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Century-Old Rice Blight Finally Toppled? Key to Immunity Discovered

Aug 03, 2015 03:55 AM EDT
rice crop

(Photo : Pixabay)

Rice crops have been battling a deadly bacterial blight for over a century - one that decimates crops and can leave entire farms in ruin. Now researchers think that affected regions may finally stand a chance after discovering a rare mechanism that leave some lucky plants resistant to infection.

That's at least according to a study recently published in the journal Science Advances, which details how an international team of researcher finally uncovered the key to Xoo immunity.

Xanthomonas oryzaepv.oryzae, or Xoo, is traditionally characterized by a discoloration on the leaves of young rice plants. It quickly escalates from there, turning the leaves brittle and grey, and rendering them useless in photosynthesis. Starved for energy, affected plants quickly die, sometimes devastating up to 80 percent of a single season's crop. In Japan alone, annual losses are estimated to be between 22,000 and 110,000 tons.

What's worse, this pathogen affects rice in a unique way, rendering industry standards for combating bacterial infection, such as the application of copper compounds or antibiotics, largely ineffective.

That's why researchers have turned to closely analyzing those few plants that were lucky enough - in the wacky roulette of genetics - to wind up with strong resistances to Xoo. (Scroll to read on...)

(Photo : Neil Palmer (CIAT))

Only six year ago, modern research practices revealed that immune responses in rice are triggered to battle the blight when a Xoo protein dubbed Ax21 binds to the plants' cellular receptor XA21.

"We were ecstatic with our results in 2009 because identifying the molecule that XA21 recognizes provides an important piece to the puzzle of how the rice plant is able to respond to infection," Pamela Ronald, a plant geneticist for both JBEI and UC Davis, explained in a statement.

It was theorized that once understood. experts could craft a crop (via genetic editing) that could easily shrug off Xoo. However, after a century of researching the blight (historically starting in 1901) could it be that easy? The answer was no.

As it turned out, Ax21 wasn't the savior Ronald and her colleagues thought it was. In fact, it was more like the housemate of the protein they needed. In other words, when Batman was the hero Gotham deserved, the researchers wound up with his butler, Alfred. (Come on guys, nerd out with me for a moment. We're talking about rice pathogens after all).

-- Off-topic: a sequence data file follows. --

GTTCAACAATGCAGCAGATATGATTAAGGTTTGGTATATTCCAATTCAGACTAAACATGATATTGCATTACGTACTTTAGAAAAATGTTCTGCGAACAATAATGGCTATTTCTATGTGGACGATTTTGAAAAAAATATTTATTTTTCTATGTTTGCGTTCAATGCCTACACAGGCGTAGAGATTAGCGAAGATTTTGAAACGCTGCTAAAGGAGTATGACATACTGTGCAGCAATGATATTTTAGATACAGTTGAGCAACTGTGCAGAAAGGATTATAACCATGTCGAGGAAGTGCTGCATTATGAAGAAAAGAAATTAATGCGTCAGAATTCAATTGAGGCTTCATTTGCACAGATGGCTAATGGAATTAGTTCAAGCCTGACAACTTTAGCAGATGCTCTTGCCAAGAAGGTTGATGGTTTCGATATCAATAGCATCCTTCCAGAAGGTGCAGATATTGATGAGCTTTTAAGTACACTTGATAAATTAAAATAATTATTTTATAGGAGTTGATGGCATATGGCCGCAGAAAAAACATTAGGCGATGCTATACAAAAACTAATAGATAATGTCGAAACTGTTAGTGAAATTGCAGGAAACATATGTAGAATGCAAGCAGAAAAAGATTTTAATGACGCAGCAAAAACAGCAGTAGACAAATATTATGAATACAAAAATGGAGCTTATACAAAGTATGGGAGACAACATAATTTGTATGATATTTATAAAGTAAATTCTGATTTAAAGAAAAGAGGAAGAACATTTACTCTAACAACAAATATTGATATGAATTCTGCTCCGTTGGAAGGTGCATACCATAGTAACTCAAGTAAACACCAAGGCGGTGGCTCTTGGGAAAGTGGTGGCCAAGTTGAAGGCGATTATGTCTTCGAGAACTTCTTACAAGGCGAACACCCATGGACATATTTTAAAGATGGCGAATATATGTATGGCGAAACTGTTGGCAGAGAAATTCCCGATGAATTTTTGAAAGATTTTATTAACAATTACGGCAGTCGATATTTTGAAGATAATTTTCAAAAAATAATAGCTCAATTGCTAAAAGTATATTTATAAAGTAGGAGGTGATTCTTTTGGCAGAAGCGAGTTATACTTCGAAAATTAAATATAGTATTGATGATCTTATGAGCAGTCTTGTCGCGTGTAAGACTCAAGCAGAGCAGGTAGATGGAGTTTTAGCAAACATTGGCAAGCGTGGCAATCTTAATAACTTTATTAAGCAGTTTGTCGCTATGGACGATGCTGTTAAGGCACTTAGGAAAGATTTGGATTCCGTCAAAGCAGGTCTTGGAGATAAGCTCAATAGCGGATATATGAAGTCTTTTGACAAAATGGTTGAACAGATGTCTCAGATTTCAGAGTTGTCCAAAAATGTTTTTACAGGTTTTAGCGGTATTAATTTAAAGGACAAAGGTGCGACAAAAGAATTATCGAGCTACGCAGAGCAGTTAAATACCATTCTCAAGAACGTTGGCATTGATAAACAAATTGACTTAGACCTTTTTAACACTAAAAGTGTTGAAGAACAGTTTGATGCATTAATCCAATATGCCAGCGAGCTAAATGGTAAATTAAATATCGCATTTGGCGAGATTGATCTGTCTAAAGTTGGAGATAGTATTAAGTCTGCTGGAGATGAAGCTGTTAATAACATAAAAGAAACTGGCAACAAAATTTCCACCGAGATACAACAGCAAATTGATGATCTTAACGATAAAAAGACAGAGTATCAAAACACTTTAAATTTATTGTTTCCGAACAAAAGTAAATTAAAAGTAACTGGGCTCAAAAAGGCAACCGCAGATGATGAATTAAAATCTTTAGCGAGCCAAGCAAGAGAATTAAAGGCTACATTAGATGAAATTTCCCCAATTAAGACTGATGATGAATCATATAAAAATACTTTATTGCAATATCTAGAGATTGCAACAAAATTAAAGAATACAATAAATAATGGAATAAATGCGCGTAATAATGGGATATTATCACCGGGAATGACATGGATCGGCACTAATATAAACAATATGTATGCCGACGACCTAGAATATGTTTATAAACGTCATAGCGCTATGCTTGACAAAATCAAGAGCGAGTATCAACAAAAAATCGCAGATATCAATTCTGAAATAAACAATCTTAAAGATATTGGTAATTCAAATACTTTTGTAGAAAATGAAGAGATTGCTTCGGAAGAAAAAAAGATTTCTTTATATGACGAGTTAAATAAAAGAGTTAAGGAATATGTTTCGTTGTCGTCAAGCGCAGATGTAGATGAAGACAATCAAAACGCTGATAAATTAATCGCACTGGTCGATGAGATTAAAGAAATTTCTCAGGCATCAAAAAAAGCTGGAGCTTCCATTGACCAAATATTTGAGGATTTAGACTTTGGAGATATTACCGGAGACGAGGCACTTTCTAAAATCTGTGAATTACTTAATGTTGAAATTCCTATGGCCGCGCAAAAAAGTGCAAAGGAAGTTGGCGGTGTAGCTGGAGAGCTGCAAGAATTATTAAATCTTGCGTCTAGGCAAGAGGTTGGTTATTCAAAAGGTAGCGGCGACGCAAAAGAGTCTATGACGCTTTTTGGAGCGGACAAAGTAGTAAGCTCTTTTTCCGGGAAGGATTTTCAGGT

"We hypothesized that the activator of XA21 might be encoded in the proximity of the molecular machinery that we already knew was involved," added Rory Pruitt, a member of Ronald's research group.

So the researchers kept looking. Now, six years later, they've announced that this time for sure, they have their hero. (Scroll to read on...)

(Photo : Roy Kaltschmidt, Berkeley Lab)

"Our results show that RaxX, a small, previously undescribed bacterial protein, is required for... immunity to Xoo," Ronald happily reported. "XA21 can detect RaxX and quickly mobilize its defenses to mount a potent immune response."

The researchers added that even if the ultimate goal of their work - the development of a fully-immune rice crop - is still a ways away from being realized, the results can still be immediately useful for rice farmers.

During their numerous tests, the team also determined which strains of Xoo are heartier than others, even when running up against plants with the XA21 response.

"Like prescribing the best vaccination for the flu each season by monitoring which flu strains are going to be the most prevalent, it should be possible to screen wild Xoo populations in the rice-growing regions of Asia and Africa for whether they encode alleles that are recognized by XA21," Schwessinger explained. "We can then inform farmers which rice varieties will be resistant to those bacterial populations."

For more great nature science stories and general news, please visit our sister site, Headlines and Global News (HNGN).

- follow Brian on Twitter @BS_ButNoBS

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